(A long story for the weekend from Acts 6-8:1)
Stephen was living in Jerusalem not long after Jesus died, rose, and ascended to heaven.
We don’t have many facts about his life, but there are several things we can figure out.
Although he was Jewish, he probably wasn’t from Jerusalem. The name “Stephen” is Greek, not Hebrew. He was likely born somewhere outside Israel to a family who had been driven away from Jerusalem in one of the many scatterings.
In other words, his family became religious refugees from the middle east. They settled somewhere, learned Greek, lived in the culture but never took on the local religion.
Somehow, Stephen came back to Jerusalem. It may have been because he came on a pilgrimage and never went back home. But although this was his religious home, it wasn’t where he grew up. He didn’t speak like a native. He didn’t know the local stories. He would have been an outsider in Jerusalem, too.
Somehow, Stephen learned the story of Jesus. Because Jesus had a habit of talking with people on the edges of society, offering them hope and identity and community, Stephen may have connected. He became a follower of Jesus and, as the church began, he belonged.
There were challenges in this early church. One of these challenges was in widow care. Because widows were often left with no means of support, the Jewish tradition was to distribute food for them. The new church picked up that responsibility. But there was some discrimination happening, with widows originally from Jerusalem getting better service than immigrant widows.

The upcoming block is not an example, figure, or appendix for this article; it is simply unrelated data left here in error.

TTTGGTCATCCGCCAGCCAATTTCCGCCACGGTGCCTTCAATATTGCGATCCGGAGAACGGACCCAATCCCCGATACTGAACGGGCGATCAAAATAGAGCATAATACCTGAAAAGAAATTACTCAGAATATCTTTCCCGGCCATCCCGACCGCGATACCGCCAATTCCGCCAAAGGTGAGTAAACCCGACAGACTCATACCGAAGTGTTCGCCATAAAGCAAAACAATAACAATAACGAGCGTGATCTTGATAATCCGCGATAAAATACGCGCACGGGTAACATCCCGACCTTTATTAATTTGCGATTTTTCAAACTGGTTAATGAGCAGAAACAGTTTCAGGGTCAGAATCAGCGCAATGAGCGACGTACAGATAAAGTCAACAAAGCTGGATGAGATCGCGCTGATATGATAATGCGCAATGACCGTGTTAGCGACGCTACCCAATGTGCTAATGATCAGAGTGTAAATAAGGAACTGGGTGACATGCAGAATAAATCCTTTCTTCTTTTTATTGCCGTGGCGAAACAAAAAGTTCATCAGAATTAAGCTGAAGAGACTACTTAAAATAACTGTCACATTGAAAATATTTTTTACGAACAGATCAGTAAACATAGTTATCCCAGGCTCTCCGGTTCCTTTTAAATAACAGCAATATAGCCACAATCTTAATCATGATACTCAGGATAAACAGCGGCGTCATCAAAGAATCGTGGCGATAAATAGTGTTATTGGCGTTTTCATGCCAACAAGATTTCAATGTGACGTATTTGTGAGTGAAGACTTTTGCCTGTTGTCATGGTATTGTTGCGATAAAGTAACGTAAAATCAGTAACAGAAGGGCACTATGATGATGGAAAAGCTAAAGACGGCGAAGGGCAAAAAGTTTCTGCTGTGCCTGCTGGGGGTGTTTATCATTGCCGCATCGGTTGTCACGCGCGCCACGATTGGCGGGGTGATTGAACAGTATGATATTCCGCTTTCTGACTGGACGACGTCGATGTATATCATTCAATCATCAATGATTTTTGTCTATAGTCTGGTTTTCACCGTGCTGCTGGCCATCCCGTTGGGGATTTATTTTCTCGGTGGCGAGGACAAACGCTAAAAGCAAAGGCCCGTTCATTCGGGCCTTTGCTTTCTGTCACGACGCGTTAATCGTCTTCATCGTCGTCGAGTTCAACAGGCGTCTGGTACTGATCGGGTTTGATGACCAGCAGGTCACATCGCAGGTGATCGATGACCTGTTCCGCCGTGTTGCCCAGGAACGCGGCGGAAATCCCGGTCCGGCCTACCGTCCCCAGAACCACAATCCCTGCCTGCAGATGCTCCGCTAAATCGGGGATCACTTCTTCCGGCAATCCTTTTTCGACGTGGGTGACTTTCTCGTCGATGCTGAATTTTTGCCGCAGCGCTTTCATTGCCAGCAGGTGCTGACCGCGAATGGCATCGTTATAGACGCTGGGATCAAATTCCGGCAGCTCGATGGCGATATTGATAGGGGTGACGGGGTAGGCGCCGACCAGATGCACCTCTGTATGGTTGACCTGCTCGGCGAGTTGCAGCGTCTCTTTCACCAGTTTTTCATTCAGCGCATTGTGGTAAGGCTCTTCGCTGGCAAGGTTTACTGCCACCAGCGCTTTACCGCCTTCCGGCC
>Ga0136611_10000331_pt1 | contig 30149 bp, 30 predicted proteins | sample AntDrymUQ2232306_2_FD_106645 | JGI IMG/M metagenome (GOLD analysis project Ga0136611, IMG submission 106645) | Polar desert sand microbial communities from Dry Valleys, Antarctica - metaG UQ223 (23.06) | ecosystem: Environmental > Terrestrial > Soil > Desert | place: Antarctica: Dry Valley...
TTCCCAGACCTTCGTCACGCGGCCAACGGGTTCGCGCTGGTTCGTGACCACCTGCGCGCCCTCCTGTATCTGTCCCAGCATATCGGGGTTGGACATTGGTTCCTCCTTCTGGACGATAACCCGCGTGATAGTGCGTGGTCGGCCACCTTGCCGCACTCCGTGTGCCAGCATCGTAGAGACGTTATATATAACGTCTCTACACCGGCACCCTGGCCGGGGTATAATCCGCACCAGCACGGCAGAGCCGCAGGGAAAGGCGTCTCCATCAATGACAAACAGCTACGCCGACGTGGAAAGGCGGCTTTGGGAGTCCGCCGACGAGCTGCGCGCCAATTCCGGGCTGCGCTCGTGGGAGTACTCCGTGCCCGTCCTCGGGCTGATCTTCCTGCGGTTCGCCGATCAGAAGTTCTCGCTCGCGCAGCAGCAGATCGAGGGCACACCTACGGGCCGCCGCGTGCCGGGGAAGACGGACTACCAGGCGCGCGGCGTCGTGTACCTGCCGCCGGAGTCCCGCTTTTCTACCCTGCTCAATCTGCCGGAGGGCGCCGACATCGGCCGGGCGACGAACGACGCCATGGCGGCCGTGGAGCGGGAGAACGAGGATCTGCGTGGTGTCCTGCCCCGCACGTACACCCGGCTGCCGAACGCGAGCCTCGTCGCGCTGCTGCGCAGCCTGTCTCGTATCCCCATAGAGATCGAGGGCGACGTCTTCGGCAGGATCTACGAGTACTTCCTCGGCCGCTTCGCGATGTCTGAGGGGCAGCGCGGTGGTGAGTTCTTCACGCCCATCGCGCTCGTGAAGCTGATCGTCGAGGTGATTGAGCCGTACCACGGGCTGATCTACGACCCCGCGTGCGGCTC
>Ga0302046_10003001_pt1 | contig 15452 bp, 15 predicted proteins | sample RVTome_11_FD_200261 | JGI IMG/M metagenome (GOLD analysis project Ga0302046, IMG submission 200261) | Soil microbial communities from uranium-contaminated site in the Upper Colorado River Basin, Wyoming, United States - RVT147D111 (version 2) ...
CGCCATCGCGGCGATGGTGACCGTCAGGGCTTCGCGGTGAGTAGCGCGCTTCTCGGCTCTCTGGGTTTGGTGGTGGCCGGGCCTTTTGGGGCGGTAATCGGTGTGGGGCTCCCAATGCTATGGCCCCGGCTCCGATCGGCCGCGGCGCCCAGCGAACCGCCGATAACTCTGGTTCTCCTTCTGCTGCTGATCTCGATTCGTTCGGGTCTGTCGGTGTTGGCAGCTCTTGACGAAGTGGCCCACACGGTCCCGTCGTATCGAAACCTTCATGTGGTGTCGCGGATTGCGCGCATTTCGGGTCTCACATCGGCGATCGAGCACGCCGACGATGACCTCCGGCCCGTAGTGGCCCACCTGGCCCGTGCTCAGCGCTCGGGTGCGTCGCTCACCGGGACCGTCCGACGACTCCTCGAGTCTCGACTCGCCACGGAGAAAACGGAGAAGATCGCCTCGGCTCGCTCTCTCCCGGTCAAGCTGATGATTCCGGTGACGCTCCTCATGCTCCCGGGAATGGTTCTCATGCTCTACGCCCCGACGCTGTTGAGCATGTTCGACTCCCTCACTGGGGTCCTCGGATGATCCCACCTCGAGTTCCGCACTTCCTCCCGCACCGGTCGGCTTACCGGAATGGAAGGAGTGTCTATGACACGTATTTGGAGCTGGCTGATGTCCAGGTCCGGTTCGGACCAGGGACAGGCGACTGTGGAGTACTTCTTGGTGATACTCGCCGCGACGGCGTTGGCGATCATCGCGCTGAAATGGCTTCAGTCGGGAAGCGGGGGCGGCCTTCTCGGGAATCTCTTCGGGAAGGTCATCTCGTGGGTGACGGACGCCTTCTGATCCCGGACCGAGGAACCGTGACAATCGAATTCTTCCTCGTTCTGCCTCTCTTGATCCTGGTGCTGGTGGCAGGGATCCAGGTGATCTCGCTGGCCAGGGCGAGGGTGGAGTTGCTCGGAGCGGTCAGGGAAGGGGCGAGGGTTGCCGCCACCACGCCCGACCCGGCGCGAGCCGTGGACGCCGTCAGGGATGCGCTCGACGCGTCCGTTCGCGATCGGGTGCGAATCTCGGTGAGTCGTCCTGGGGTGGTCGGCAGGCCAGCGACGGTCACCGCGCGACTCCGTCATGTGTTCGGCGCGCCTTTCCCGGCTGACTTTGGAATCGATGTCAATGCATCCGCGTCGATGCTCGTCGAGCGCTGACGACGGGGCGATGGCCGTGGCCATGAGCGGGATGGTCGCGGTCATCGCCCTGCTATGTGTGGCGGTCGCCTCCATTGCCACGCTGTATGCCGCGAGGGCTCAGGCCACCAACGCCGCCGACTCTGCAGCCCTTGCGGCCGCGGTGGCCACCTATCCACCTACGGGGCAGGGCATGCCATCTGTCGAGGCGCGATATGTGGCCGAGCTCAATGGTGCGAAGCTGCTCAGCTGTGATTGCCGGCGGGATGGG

It’s not unusual. It’s always easier to notice the people who speak your language, who know your culture. But it’s also not how Jesus worked. And so the leaders said, “Find seven men who are full of wisdom and the Holy Spirit.”
Stephen was the first name on the list. Stephen was the kind of person that you trusted to take care of the people on the edges of society, maybe because he spoke the language, maybe because he understood what it was like to be on the edges, maybe because he was the kind of person that everyone wanted to take care of their mother. Because this team wasn’t responsible for just the immigrant widows, they were responsible for all the widows.
So Stephen started his practical work of making sure that the food distribution was fair. And soon there were stories about his work.
In writing about him, Luke says that he was doing signs and wonders. To understand, we probably have to look at the works that Jesus did, of healing people in miraculous ways, of speaking truth with clarity and freedom, of providing food in ways that were natural and supernatural.
This didn’t sit well with the traditional religious leaders, so they started debating with him. And they lost every time. Because Stephen was full of the Holy Spirit and wisdom.
And so Stephen was brought to court, falsely accused. He defended himself with great spiritual insight. And then, as we read this earlier, he was killed. And as he died, he repeated the words of Jesus. “Forgive them.”
As we walk through his story, we see that he started on the edges, like Jesus. He faithfully and miraculously cared for the people Jesus cared for. He was known for wisdom, like Jesus. He answered accusations with incredible wisdom, like Jesus. And he died, like Jesus, with forgiveness on his lips, like Jesus.
In our culture, in our generations, we often say, “I want to do amazing things.”
What if we recast that a bit. What if we said, “I want to live like Jesus did. I want to do what Jesus did.” Which may be even more amazing.
As we listen to those no one else will. As we touch those no one else will touch. As we risk and give our lives for others that no one else cares for. And as we ask God to forgive those who are killing us.
It’s what Stephen did.